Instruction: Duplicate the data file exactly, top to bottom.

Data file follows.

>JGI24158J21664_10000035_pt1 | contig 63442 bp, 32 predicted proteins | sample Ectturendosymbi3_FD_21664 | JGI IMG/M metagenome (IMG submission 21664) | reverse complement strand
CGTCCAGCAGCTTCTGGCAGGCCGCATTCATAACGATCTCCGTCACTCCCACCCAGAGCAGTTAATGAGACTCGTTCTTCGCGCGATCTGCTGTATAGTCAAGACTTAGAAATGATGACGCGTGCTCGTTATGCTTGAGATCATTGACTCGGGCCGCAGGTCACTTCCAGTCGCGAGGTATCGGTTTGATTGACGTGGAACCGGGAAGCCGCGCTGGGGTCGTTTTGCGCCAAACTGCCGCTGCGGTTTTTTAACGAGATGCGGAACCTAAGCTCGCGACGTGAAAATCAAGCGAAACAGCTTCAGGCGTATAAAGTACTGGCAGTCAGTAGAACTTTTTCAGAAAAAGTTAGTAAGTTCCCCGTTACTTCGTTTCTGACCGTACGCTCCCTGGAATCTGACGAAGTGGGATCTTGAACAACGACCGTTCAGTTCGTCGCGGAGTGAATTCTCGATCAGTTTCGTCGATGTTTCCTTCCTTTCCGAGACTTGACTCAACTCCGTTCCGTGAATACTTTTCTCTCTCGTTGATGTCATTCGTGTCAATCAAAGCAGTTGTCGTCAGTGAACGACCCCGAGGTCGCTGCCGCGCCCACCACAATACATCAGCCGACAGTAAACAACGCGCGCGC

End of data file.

>JGI24158J21664_10000035_pt1 | contig 63442 bp, 32 predicted proteins | sample Ectturendosymbi3_FD_21664 | JGI IMG/M metagenome (IMG submission 21664) | reverse complement strand
CGTCCAGCAGCTTCTGGCAGGCCGCATTCATAACGATCTCCGTCACTCCCACCCAGAGCAGTTAATGAGACTCGTTCTTCGCGCGATCTGCTGTATAGTCAAGACTTAGAAATGATGACGCGTGCTCGTTATGCTTGAGATCATTGACTCGGGCCGCAGGTCACTTCCAGTCGCGAGGTATCGGTTTGATTGACGTGGAACCGGGAAGCCGCGCTGGGGTCGTTTTGCGCCAAACTGCCGCTGCGGTTTTTTAACGAGATGCGGAACCTAAGCTCGCGACGTGAAAATCAAGCGAAACAGCTTCAGGCGTATAAAGTACTGGCAGTCAGTAGAACTTTTTCAGAAAAAGTTAGTAAGTTCCCCGTTACTTCGTTTCTGACCGTACGCTCCCTGGAATCTGACGAAGTGGGATCTTGAACAACGACCGTTCAGTTCGTCGCGGAGTGAATTCTCGATCAGTTTCGTCGATGTTTCCTTCCTTTCCGAGACTTGACTCAACTCCGTTCCGTGAATACTTTTCTCTCTCGTTGATGTCATTCGTGTCAATCAAAGCAGTTGTCGTCAGTGAACGACCCCGAGGTCGCTGCCGCGCCCACCACAATACATCAGCCGACAGTAAACAACGCGCGCGC